Math professor leads group on cryptic adventure

The Radford University group at the National Cryptologic Museum in Maryland.
The Radford University group at the National Cryptologic Museum in Maryland.

Department of Mathematics and Statistics Professor Neil Sigmon led Radford University students on a cryptic adventure to Washington D.C. and England this summer.

Six students participated in the study abroad, representing majors in math, chemistry, physics, computer science and criminal justice.

Their enthusiasm never wavered throughout the trip, Sigmon said.

“The students were really excited and interested,” he continued. “They were willing and ready to go every morning…They definitely kept me going.”

Both at home and abroad, the group set out on a mission to unravel the mystery of cryptography, the art of writing or solving codes.

“I’ve never really studied the techniques, and I thought this trip would allow us all a chance to do so together,” Sigmon said.

To prepare for the trip, Sigmon and students started meeting on Saturdays this spring to study cryptology and encryption devices and talk about the logic behind them, Sigmon said. Their study sessions also included a screening of the blockbuster film, “The Imitation Game,” which is loosely based on a biography of British cryptanalyst Alan Turing, who decrypted German intelligence codes for the British government during World War II.

Outside of Buckingham Palace

Outside of Buckingham Palace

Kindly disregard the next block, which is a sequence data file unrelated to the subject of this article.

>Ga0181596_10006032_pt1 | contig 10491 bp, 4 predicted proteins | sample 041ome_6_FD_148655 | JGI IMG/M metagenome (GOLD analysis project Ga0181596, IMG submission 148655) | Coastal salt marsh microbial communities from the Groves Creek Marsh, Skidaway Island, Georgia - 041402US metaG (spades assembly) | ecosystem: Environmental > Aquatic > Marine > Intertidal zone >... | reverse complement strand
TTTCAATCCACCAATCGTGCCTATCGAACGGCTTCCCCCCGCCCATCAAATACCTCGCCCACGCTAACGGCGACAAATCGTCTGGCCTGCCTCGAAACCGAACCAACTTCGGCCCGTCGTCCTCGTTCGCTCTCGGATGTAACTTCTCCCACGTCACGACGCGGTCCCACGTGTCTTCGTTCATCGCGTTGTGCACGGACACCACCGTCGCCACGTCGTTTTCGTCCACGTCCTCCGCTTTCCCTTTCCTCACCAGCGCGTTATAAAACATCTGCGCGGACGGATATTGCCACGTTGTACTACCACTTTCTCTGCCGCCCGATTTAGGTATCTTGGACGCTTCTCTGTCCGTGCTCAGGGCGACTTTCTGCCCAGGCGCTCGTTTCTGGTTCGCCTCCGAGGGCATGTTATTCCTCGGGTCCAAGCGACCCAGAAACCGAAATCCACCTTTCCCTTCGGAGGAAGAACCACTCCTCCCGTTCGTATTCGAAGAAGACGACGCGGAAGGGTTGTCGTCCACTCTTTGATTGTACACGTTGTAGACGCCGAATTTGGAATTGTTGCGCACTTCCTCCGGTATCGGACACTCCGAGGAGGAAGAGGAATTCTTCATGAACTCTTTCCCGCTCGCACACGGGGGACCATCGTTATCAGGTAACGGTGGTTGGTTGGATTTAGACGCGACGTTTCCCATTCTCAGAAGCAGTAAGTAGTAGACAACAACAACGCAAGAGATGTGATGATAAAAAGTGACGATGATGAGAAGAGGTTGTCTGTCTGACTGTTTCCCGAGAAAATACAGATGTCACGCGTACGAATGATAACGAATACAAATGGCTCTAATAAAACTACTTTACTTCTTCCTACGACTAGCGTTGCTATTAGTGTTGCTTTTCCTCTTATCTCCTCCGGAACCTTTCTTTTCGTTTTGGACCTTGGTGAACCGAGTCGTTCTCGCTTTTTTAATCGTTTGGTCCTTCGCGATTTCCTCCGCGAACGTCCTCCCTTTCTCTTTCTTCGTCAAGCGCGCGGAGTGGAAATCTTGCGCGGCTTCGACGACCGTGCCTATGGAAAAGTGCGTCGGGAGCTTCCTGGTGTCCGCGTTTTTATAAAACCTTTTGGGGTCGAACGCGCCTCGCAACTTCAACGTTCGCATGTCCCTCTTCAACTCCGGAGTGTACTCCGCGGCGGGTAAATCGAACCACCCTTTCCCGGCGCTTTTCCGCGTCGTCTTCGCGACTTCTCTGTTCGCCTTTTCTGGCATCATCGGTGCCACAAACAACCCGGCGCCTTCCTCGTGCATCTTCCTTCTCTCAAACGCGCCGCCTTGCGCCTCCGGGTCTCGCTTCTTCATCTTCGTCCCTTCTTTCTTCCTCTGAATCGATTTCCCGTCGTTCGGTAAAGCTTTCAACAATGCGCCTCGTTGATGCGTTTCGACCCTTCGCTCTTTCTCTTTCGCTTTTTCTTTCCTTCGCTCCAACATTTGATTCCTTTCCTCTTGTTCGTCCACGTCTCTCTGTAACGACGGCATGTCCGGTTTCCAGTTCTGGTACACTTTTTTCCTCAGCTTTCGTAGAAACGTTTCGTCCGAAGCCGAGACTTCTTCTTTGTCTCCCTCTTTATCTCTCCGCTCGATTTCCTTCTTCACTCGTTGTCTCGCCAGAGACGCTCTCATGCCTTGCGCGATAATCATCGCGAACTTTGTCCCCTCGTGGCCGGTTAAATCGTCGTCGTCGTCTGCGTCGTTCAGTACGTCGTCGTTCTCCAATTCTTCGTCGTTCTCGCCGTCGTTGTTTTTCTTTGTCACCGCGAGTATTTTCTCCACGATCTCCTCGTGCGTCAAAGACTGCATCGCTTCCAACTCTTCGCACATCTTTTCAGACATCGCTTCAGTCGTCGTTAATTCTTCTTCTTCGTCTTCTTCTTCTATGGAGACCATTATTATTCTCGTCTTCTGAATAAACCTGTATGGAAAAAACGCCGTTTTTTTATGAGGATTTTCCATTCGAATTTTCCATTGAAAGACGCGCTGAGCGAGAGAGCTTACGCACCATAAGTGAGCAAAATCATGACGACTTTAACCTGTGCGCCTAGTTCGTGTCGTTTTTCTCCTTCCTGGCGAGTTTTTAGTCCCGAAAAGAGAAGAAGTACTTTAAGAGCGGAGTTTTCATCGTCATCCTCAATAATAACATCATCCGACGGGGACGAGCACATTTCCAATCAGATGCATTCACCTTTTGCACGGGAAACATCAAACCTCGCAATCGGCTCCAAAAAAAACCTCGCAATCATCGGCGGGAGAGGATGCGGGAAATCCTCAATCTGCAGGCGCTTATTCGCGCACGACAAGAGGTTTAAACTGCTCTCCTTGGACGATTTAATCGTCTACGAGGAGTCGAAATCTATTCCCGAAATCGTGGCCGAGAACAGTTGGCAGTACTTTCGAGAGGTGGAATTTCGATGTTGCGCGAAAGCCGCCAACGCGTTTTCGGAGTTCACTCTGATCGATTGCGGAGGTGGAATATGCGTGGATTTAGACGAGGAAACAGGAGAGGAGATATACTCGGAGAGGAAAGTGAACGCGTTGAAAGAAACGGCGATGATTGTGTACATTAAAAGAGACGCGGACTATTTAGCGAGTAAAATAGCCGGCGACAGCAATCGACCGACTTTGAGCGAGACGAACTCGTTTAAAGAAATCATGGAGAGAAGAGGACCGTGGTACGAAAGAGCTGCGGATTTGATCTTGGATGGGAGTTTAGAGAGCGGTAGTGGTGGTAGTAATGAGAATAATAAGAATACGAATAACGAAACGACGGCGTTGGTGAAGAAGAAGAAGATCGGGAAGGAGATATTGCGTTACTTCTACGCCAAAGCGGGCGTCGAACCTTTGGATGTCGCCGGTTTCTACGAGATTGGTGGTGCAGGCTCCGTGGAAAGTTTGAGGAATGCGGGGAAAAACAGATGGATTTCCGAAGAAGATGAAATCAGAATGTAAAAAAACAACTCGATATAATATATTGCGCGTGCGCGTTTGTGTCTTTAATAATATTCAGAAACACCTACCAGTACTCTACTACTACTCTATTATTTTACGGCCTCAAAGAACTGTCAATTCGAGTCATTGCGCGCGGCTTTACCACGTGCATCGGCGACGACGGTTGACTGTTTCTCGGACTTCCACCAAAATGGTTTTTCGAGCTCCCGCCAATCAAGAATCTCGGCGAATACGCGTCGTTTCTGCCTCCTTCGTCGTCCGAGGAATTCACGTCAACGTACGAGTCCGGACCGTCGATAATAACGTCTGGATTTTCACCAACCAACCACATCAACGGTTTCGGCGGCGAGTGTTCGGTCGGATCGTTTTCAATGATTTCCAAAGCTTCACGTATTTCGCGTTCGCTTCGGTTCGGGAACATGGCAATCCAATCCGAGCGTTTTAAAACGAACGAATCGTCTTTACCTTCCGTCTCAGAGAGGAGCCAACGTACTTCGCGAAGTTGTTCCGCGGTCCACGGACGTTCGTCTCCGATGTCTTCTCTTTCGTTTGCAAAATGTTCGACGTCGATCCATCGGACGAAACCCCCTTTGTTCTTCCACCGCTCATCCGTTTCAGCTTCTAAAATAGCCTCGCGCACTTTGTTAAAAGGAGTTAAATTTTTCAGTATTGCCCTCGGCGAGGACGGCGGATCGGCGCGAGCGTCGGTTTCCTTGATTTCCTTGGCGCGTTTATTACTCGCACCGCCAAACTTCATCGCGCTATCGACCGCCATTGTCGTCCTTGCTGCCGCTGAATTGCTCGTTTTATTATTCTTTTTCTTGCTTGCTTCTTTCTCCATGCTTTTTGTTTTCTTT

Standing in front of a Turing Bombe at Bletchley Park
Standing in front of the Turing Bombe at Bletchley Park. The bombe was an electro-mechanical device used by British cryptologists to help decipher German Enigma-machine-encrypted secret messages during World War II.

The Radford group left for Washington D.C. on May 23 to sightsee and visit the National Cryptologic Museum. Located adjacent to National Security Agency Headquarters at Ft. George G. Meade, Maryland, the museum houses a collection of thousands of artifacts that collectively serve to sustain the history of the cryptologic profession.

In England, the group spent a week broadening their cryptic knowledge.

With the help from Global Explorers, a family-owned-and-operated touring company out of Lynchburg, they visited Parliament, Buckingham Palace, the Churchill War Rooms, Piccadilly Circus, the Tower of London and Windsor Castle, which was buzzing with activity as the wedding of Prince Harry and Meghan Markle (now Meghan Duchess of Sussex) approached.

“The tour guides shared a wealth of knowledge,” Sigmon said. “We really enjoyed every stop.”

A critical stop and trip highlight for the budding cryptologists was Bletchley Park, the central and top-secret site for British and Allied codebreakers during WWII. There, they worked to decipher the military codes and ciphers that secured German, Japanese and other Axis nation’s communications. This produced vital intelligence in support of Allied military operations on land, at sea and in the air.

On the last day of the trip, students visited the British Museum and British Library, where the original Magna Carta is displayed.

“The trip and the students exceeded my expectations,” Sigmon said. “I lucked out.”

Jul 11, 2018
Mary Hardbarger
(540) 831-5150